first, that, being assented to, would have become the structure of the contract; and the question before us would have been, as suggested in the opinion below, whether, without the consent of the appellant, the railroad company, by virtue of its rights as assignee of the leasehold estate, could lay its girder and track and run its cars' as it pro· poses to do. The repairs made on the building by the railroad company, after it took possession, were for the most part necessary, and therefore came within the covenant to repair; but if they had been entirely voluntary, and if other improvements were made, whereby. the premises have an increased value, the building, nevertheless, remained the property of the appellant. The railroad company did not, by repairing 01' improving one part, acquire a right to destroy another part; and it is not material to the question of relief by injunction that the floor space of the part removed is small and insignificant in comparison with the space that remains. With all repairs and improvements, the building, as it stood at the instant when the cutting away of the corner was commenced, belonged to the appellant The title to the space taken and the reversionary right to the use of it were hers, and, as we conclude, it was not the privilege of the railroad com· pany, without her consent, to remove any part of the structure in order to occupy the space with its tracks, the right to do so not having been acquired by condemnation. The removal of the corner, for whatever purpose done, it seems clear, on the authorities cited, was an act of waste, which before its commission might have been enjoined. Brock v. Dole, 66 Wis. 142, 28 N.W. 334; Phelan v. Boylan, 25 Wis. 679; Hunt v. Browne, Sausse &S.178; Davenportv. Magoon, 13 Or. 3,4 Pac. 299; Kidd v. Dennison, 6 Barb. 9; Agate v. Lowenbein, 57 N. Y. 604; Stetson v. Day, 51 Me. 434; Cannon v. Barry, 59 Miss. 289; 6 Wait, Act. & Def. 238, 239; 28 Am. & Eng. Ene. Law, 870. But whether, in any case where the question is solely one of waste already committed, and no appropriation of property to corporate use is intended, the court would interfere to compel reconstruction or a repair of the waste is not the present question. If it were, possibly it would be proper to give weight to such equitable considerations as that the appellant's security is not to be impaired, and to other like suggestions which have been urged; but when, as here, waste has been committed by removing a substantial part of a building which was intended to be a permanent structure, for the purpose of making way perpetually or indefinitely for the track of a railroad, the work of removal is not to be considered by itself, but as a step in the execution of a scheme to take property for a corporate use without making compensation, which, as already stated, the court will enjoin, though the right invaded be a purely legal or technical one. Only in that way can the policy of the enactments against the taking of private property for corporate uses without compensation be fully vindicated; and without an order for the restoration of the building to its original form, or, in default thereof, a forfeiture of the lease, the relief would not be adequate or complete. It is, of course, true, as said below, that the leasehold estate is in the entire lot, and that the tenant has possession of all the space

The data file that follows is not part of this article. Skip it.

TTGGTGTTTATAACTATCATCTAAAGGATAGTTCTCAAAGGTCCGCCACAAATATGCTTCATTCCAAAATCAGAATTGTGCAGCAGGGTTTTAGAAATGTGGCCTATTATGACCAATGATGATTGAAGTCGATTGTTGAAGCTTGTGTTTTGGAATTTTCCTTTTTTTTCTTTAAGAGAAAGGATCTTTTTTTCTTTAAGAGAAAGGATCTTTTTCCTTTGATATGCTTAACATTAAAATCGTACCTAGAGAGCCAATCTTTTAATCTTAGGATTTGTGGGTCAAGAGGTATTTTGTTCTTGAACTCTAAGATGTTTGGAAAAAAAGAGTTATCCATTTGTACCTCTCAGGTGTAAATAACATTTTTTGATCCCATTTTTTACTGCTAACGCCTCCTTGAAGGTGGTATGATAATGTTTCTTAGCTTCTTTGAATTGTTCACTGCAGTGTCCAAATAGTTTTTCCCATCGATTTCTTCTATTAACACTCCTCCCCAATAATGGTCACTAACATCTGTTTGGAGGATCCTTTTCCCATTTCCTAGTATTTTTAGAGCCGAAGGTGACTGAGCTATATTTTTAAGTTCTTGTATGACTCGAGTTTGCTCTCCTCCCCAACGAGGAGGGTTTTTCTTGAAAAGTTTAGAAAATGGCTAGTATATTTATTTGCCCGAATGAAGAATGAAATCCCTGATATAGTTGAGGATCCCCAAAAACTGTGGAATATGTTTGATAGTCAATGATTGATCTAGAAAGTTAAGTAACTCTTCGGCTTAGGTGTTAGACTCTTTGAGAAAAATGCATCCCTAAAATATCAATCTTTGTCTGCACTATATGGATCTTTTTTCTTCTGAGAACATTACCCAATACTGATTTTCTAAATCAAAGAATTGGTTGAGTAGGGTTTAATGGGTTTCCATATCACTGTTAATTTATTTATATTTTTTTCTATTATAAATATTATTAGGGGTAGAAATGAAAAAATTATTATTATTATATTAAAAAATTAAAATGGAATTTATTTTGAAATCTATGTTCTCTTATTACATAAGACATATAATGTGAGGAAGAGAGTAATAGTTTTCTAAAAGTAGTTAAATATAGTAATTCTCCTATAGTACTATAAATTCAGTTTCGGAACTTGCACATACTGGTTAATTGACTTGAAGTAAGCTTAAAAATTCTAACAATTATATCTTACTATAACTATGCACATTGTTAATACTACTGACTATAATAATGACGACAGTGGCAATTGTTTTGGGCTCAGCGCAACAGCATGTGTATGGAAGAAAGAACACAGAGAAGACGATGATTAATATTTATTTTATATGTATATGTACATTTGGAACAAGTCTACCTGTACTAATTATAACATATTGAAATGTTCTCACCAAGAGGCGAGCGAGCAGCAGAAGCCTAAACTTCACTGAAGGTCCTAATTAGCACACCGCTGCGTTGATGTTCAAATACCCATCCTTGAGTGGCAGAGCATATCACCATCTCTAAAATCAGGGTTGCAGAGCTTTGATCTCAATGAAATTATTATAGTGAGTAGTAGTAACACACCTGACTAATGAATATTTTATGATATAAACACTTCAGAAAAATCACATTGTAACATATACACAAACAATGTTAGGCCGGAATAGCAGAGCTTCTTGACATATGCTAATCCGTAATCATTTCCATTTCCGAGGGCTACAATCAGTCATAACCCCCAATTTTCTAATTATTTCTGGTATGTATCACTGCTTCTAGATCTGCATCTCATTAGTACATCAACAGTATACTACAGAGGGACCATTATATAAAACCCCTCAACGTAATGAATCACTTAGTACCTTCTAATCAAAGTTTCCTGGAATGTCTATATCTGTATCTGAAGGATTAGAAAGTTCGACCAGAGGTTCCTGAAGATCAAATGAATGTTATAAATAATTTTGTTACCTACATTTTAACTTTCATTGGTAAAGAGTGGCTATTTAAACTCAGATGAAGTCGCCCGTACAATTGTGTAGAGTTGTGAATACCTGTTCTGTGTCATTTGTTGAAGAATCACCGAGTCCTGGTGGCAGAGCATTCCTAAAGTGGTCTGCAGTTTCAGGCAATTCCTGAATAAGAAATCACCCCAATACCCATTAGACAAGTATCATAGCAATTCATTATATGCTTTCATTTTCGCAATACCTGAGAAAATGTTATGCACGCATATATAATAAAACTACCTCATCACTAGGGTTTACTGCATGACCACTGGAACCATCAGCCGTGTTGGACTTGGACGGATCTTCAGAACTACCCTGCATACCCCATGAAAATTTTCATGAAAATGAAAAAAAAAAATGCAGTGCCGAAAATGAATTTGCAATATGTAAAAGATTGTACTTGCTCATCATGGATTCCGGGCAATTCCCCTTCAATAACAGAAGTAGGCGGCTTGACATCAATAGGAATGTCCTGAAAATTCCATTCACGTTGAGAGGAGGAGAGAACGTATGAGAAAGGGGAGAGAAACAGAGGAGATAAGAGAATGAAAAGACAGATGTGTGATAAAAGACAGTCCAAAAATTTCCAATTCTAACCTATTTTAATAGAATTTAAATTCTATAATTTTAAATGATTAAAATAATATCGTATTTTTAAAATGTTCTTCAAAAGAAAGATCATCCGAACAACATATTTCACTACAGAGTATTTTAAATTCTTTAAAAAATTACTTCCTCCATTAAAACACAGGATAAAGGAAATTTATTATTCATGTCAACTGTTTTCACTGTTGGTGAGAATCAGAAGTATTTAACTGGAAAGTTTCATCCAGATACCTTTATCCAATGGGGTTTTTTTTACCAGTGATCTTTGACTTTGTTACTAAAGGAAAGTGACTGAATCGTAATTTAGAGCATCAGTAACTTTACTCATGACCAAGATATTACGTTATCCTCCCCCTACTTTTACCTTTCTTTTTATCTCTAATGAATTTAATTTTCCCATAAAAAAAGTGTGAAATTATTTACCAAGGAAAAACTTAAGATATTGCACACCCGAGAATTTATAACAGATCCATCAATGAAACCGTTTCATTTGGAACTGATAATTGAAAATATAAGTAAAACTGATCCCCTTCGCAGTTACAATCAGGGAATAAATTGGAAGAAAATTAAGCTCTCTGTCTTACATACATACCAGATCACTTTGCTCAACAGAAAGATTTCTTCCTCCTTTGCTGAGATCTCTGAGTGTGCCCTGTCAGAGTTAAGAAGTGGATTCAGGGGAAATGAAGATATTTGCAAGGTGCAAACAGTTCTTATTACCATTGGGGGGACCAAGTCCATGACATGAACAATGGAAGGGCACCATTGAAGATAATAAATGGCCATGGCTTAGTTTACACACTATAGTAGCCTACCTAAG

above it, as well what is Dot actually filled by the building as what is; but, whatever might be thought of the case if the space in question had been open at the start, the tenant, it is clear, had no right to take down the upper stories of the building in order to create the unfilled space; and therefore, as we conceive, it is not true, as was further stated, that, while the term of the lease continues, nothing is invaded but the interest of the tenant. There has been already a destruction of property which constitutes a taking in violation of the law of eminent domain as distinctly as would the digging out and removal of earth from the corner of the lot; and, besides, the reversionary interest has been directly affected, and will be further affected if the proposed location of the girder and track of the railroad be not forbidden. The demand of the appellant for present relief against the wrong done and intended is not met by the suggestion that, "if the leasehold estate should be extinguished, of course the railroad company would be a trespasser, if it did not remove its girder." The railroad company might abandon possession, leaving to the landlord the expense both of removing the girder and of the torn down corner, with recourse for the outlay upon no responsible party; but, more .likely, the trespasser would surrender possession, if at all, only at the end of a litigation, to the expenses and contingencies of which the appellant or her successor in interest ought not, by judicial sanction, to be subjected. The proposed occupation of the premises is shown to be necessary in order to overcome engineering difficulties which otherwise are practically insuperable, but, if it were only a matter of convenience, it would be equally evident that the occupation is intended to be, and will be, nerpetual, as, doubtless, the public interest will require that it shall be. If, as was stated at the hearing, the charter of the present railroad company is limited to fifty years, that signifies only that from time to time, when necessary, new companies will be organized, to which, in succession, the road and its equipment will be transferred. As against the lessor, such an occupation of her property is wrongful from the beginning. The possessory right is in the lessee, and for that reason, it may be, the railroad company, until the lease shall have ended by lapse of time or by forfeiture, cannot be dealt with as a trespasser; but, that being so, it is the more important that the remedy here invoked should not be denied. If the lease were for a short term, one year or ten, instead of ninety years, it would be evident that the railroad company has exceeded its privileges as tenant, and has invaded, appropriated, and injured present property rights of the landlord and reversionary interests, which, without consent or proceedings to condemn, it had no right to take or injure. The bill, it is plain, is not one for specific performance merely. It is not a valid objection to our conclusion that it may be difficult, or even impossible by any certain rule, to estimate the compensation which, in a proceeding to condemn, should be awarded the appellant. The decree below is reversed, and the cause remanded for further proceedings. In order to obviate destruction or serious injury to property, the court may grant reasonable time for proceedings to condemn.